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Licking cancer: U.S. postal stamp helped fund key breast study

In this Jan. 28, 2003, file photo, Rep. Stephanie Stuckey Benfield, D-Decatur, promotes the breast cancer prevention stamp from the well on the floor of the House in Atlanta. (Ric Feld / Associated Press)
In this Jan. 28, 2003, file photo, Rep. Stephanie Stuckey Benfield, D-Decatur, promotes the breast cancer prevention stamp from the well on the floor of the House in Atlanta. (Ric Feld / Associated Press)
By Marilynn Marchione Associated Press

CHICAGO – Countless breast cancer patients in the future will be spared millions of dollars of chemotherapy thanks in part to something that millions of Americans did that cost them just pennies: bought a postage stamp.

Proceeds from the U.S. Postal Service’s breast cancer stamp put researchers over the top when they were trying to get enough money to do the landmark study published on Sunday that showed genetic testing can reveal which women with early-stage breast cancer need chemo and which do not.

“Finding the money to do this was very, very difficult. They really had to pass the hat around,” said Dr. Otis Brawley, chief medical officer of the American Cancer Society, who had no role in the study but is familiar with its funding history. Without the stamp money, the study may never have been done, he said.

The National Cancer Institute sponsored the study, along with several foundations. A key part – the initial $4.5 million of the cancer institute’s $36 million contribution – came from the stamp, said Dinah Singer, who is involved in the institute’s use of stamp proceeds. The money was used to pay for the gene test, which costs more than $4,000 per person.

The stamp was the nation’s first “semipostal” – a U.S. Postal Service stamp sold at a surcharge to raise money for a cause – when Congress passed a measure enabling it and then-President Bill Clinton signed it into law in 1997. It was first issued in 1998 and has been reissued multiple times since, and has raised more than $86 million for breast cancer research.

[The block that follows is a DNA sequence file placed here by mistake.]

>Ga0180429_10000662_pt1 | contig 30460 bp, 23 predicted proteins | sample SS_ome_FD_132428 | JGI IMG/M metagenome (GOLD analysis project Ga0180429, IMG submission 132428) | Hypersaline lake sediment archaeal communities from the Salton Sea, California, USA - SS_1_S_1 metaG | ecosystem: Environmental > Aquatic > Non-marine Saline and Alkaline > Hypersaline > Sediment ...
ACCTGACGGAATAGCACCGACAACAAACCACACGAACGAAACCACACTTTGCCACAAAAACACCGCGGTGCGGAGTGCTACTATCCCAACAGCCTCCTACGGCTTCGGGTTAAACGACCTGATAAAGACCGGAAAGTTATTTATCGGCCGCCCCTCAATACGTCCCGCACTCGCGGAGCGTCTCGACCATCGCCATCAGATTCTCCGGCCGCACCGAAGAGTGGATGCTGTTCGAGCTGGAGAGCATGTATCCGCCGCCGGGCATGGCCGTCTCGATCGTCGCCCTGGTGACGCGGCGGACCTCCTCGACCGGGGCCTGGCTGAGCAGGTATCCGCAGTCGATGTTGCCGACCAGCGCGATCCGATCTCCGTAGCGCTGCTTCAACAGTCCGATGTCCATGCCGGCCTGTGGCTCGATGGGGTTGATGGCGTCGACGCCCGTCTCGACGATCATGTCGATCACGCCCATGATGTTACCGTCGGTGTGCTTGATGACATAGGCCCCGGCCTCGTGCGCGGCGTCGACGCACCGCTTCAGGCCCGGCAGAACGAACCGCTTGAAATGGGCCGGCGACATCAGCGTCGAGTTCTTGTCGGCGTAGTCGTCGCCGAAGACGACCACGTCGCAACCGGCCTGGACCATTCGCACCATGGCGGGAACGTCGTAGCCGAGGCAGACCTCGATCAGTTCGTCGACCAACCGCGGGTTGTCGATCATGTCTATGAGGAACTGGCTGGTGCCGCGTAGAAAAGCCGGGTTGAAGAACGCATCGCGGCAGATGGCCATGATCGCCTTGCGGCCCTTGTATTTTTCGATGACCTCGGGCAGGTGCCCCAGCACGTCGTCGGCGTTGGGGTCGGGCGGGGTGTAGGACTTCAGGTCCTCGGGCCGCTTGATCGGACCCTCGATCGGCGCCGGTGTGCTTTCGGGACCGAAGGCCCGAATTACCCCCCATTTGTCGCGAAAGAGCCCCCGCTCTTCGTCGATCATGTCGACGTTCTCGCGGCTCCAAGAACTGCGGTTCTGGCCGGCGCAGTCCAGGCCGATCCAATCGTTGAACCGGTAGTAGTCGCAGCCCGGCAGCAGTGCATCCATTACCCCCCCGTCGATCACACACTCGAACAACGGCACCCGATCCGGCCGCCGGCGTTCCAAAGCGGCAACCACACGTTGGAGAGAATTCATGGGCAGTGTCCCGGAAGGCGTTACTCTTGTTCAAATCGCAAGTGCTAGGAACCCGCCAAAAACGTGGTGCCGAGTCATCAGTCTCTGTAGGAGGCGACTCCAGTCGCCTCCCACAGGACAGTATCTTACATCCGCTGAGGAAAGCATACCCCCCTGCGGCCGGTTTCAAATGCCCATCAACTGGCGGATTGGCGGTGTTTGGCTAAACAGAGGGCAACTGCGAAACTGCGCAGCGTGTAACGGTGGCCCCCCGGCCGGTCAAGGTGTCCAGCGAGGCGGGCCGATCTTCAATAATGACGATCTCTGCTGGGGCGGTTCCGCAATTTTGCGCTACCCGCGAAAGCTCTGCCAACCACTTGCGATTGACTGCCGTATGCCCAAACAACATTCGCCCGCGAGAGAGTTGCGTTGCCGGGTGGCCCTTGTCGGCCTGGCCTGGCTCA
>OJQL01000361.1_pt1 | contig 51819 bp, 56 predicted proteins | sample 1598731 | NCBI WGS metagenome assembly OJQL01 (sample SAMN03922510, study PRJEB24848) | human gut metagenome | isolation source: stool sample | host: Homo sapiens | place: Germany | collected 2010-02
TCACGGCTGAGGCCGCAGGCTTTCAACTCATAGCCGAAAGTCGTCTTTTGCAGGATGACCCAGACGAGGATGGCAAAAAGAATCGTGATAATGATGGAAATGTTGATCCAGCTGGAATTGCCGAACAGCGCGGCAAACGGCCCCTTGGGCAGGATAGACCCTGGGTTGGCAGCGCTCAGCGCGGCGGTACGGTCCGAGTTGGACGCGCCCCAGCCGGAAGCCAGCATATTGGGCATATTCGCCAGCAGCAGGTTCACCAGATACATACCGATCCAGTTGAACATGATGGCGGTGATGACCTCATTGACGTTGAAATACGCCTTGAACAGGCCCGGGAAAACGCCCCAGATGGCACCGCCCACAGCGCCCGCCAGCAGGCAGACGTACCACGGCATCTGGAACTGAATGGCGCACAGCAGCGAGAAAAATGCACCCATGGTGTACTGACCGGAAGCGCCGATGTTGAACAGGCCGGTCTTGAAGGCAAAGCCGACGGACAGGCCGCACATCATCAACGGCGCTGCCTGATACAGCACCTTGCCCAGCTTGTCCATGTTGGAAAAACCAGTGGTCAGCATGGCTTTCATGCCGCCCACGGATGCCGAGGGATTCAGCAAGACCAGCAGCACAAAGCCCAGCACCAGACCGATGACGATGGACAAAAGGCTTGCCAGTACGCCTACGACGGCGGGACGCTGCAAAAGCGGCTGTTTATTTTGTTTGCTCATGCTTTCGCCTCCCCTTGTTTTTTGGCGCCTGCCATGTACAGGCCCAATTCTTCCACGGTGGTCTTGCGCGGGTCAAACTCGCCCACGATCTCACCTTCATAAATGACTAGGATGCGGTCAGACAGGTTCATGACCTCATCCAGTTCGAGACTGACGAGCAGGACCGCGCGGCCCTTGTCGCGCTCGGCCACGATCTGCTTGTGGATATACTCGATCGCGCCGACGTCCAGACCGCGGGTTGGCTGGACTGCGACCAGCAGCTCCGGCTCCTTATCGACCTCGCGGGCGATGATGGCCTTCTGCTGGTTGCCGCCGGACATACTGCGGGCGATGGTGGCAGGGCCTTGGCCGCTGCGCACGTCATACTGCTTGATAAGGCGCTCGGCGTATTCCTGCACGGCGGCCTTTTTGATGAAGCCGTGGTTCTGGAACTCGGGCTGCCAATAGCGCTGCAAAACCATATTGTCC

It shows a woman with an arm raised, in a position meant to portray breast self-examination. When first issued, it cost 40 cents instead of the usual 34. The extra 6 cents went for research – 70 percent to the Cancer Institute and 30 percent to the Department of Defense.

Over the years, the Cancer Institute has used its $59.8 million in proceeds for studies trying to improve early detection and to determine which cancers are most dangerous and need heaviest treatment and which are less so. The two most recent studies it is funding look at tomosynthesis – a newer breast imaging technique – versus standard-of-care 3D mammograms, and research on whether weight loss impacts breast cancer treatment and outcomes.

“I think it’s been well spent,” Singer said of the stamp proceeds.

The study published on Sunday, on which early-stage breast cancer patients can forgo chemo, is by far the most impactful so far.

“We just cannot afford to do these large clinical studies anymore. You’re never going to see these kinds of trials from the drug companies,” because what is being tested might result in less use of their products, Brawley said.

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